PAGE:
Pratik Bhakta: Hotel owner

Candidacy: Asheville City Council
Dates: Primary on October 10; general election is November 7
Follow Bhakta’s campaign here.

Bhakta and his family migrated to the U.S. from India in 1978. In the 80s, Bhakta’s father visited Asheville and decided to buy a small 13-room hotel in the city, running it for a short time before selling it.

His father had begun building a 49-room Days Inn when he suffered from health challenges. Bhakta had just completed an undergraduate degree in electrical engineering at North Carolina State University and was starting graduate school when he took on his father’s project.

Since his entrance in the hotel industry, which he refers to as becoming an “accidental hotelier,” Bhakta has spent his years running the Days Inn North in Asheville and the Budget Hotel in Fletcher, North Carolina.

Bhakta has served as North Carolina regional director for the Asian American Hotel Owners Association and is on the City of Asheville’s Board of Adjustments. He’s also an elected member of the Days Inn Franchise Advisory Committee (FAC).

On his website, Bhakta prioritizes a handful of issues he feels need to be addressed with the budget the Asheville City Council receives every year. Among them are preserving the city’s environmental assets and continuing its sustainability and energy efficiency efforts, and movement toward green jobs. He also plans to boost the quality of education in Asheville, citing his experience as the son of a teacher, a student who learned English as a second language at a young age, and a child coming from a lower income family before his father’s hotel business took off.

He’s focused on fiscal responsibility, including reducing spending on tax dollars and maintaining a city with strong workforce talent, while also addressing citizens’ concerns. Bhakta states he wants to improve the economy to reflect Asheville’s positioning as a smaller metro area, but larger than a town. He advocates for wise spending efforts to improve the economy and ultimately yield return in areas such as affordable housing, greenways and traffic congestion.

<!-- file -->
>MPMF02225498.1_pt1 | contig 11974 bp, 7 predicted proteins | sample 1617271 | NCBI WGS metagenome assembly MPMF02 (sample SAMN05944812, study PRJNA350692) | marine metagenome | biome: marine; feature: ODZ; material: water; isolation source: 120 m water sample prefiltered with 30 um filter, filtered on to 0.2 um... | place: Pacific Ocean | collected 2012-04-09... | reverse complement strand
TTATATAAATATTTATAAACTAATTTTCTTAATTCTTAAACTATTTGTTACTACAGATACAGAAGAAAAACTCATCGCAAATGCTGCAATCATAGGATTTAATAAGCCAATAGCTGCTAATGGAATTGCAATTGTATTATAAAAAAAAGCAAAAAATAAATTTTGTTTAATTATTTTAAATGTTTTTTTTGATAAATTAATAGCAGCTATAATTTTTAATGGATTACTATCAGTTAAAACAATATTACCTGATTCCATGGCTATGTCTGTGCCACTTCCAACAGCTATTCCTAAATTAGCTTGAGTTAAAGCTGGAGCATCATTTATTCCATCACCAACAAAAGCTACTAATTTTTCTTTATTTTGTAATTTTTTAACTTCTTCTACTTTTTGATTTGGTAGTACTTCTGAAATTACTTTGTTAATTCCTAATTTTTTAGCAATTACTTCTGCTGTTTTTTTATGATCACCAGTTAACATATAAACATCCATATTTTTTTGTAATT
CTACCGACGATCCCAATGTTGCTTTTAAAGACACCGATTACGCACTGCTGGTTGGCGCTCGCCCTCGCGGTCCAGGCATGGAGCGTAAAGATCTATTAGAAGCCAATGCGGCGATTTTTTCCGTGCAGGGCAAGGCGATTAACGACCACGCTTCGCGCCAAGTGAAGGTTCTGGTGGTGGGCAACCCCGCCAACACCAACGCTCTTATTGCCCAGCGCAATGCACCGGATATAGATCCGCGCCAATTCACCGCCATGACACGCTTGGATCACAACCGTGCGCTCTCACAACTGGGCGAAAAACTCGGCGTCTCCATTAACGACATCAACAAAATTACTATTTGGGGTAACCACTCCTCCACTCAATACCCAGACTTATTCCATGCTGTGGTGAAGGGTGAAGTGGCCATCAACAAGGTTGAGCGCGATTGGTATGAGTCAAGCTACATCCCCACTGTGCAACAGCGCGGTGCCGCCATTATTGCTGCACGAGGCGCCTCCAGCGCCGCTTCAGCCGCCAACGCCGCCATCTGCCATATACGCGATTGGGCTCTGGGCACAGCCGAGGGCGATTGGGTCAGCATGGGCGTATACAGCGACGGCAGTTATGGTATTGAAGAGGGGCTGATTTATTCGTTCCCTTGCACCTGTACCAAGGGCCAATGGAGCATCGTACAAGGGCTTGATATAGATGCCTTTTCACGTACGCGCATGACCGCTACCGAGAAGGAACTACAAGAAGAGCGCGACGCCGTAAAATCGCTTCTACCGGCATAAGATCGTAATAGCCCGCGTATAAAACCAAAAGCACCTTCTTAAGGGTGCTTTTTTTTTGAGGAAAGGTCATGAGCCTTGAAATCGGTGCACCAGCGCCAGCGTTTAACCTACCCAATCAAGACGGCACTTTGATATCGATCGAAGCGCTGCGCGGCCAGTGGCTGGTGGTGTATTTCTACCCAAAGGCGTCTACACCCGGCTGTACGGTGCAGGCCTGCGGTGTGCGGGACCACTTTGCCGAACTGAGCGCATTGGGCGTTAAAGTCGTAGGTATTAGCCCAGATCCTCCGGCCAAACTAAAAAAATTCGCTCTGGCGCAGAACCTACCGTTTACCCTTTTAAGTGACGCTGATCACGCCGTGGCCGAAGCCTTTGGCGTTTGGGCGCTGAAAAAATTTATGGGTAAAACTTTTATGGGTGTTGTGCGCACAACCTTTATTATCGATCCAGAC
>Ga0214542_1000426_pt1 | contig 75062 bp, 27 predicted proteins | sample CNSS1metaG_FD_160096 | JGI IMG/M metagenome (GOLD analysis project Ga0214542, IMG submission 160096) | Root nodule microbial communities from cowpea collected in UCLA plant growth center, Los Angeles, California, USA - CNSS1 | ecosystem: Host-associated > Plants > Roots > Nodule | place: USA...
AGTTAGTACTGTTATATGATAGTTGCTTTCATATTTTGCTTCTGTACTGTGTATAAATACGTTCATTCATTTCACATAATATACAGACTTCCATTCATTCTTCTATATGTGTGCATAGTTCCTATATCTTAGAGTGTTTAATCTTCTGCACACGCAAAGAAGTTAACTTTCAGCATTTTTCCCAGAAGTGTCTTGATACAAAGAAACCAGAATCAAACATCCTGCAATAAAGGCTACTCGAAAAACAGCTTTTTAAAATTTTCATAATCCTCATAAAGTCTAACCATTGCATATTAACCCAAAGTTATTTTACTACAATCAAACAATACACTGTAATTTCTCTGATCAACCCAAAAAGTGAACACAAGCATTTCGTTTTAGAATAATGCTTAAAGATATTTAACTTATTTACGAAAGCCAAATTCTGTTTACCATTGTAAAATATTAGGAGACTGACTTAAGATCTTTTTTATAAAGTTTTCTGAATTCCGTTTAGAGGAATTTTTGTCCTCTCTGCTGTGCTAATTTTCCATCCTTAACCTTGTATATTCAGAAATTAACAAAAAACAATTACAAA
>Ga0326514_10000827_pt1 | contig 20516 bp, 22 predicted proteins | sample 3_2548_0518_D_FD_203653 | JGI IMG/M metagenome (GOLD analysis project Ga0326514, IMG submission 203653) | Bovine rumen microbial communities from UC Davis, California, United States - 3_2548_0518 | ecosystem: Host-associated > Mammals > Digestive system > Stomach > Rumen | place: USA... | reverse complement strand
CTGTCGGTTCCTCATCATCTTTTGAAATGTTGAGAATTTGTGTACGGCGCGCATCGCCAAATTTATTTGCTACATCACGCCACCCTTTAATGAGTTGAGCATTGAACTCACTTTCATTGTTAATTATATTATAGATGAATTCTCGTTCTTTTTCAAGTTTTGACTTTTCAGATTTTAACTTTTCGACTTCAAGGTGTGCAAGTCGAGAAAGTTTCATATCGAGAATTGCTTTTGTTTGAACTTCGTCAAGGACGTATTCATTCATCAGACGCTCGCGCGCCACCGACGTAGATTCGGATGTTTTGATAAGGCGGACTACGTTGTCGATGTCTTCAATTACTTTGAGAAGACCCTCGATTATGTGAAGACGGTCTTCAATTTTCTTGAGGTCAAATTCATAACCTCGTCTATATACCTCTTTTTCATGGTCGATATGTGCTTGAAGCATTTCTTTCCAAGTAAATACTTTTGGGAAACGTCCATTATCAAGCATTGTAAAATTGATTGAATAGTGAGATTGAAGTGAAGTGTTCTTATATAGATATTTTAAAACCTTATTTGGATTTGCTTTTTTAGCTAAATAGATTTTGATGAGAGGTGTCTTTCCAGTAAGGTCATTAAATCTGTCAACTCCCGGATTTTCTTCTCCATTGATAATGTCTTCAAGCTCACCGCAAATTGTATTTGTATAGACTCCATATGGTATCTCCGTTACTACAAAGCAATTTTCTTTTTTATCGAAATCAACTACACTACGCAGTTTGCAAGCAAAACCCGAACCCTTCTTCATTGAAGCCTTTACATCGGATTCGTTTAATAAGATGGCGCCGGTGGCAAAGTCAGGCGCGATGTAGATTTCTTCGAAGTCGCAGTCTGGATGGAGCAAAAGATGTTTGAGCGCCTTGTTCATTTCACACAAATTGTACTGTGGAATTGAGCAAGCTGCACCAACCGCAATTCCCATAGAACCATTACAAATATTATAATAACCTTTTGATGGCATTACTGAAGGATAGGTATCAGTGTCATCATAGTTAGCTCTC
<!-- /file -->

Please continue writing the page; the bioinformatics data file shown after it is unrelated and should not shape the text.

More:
Sam Searcy: Vodka entrepreneur

Candidacy: U.S. Congress, 2nd District
Dates: General election will be held on November 6, 2018.
Follow Searcy’s campaign here.

Searcy, a Holly Springs resident and vodka distillery owner, announced his candidacy with the underlying goal to fill gaps that haven’t been addressed by 2nd district Congressman George Holding. Searcy believes there’s a disconnect between Holding and his constituents, and he pledges to keep them involved in discussion around key legislation, particularly within the context of the GOP’s health care efforts.

Searcy has stated his experiences and career give him an advantage to better understand the needs of communities across the second district, which covers central and eastern North Carolina areas in Wake, Alamance, Chatham, Cumberland, Harnett, Hoke, Lee, Moore and Randolph counties.

He is the co-owner of Graybeard Distillery, a new “grain to glass” distiller in Durham that recently debuted its brand, Bedlam Vodka, earlier this year at the Wine & Spirits Wholesalers of America’s Convention & Exposition. It was presented with the Hot New Now Media Award (voted by the attending media audience) and it won first place in the event’s Brand Battle pitch competition appearing before celebrity and industry judges.

Badlam Vodka is distilled from rice using a centuries-old Irish technique. The brand formally launched in May at ABC stores, bars and restaurants throughout North Carolina.

Dan McCready: Solar entrepreneur

Candidacy: U.S. Congress, 9th District
Dates: General election on November 6, 2018
Follow McCready’s campaign here.

McCready is a Charlotte entrepreneur, cleantech investor and former Marine. He previously worked as a management consultant for McKinsey & Company before founding This Land, an online platform carrying a collection of handcrafted products made by artists and designers across the U.S.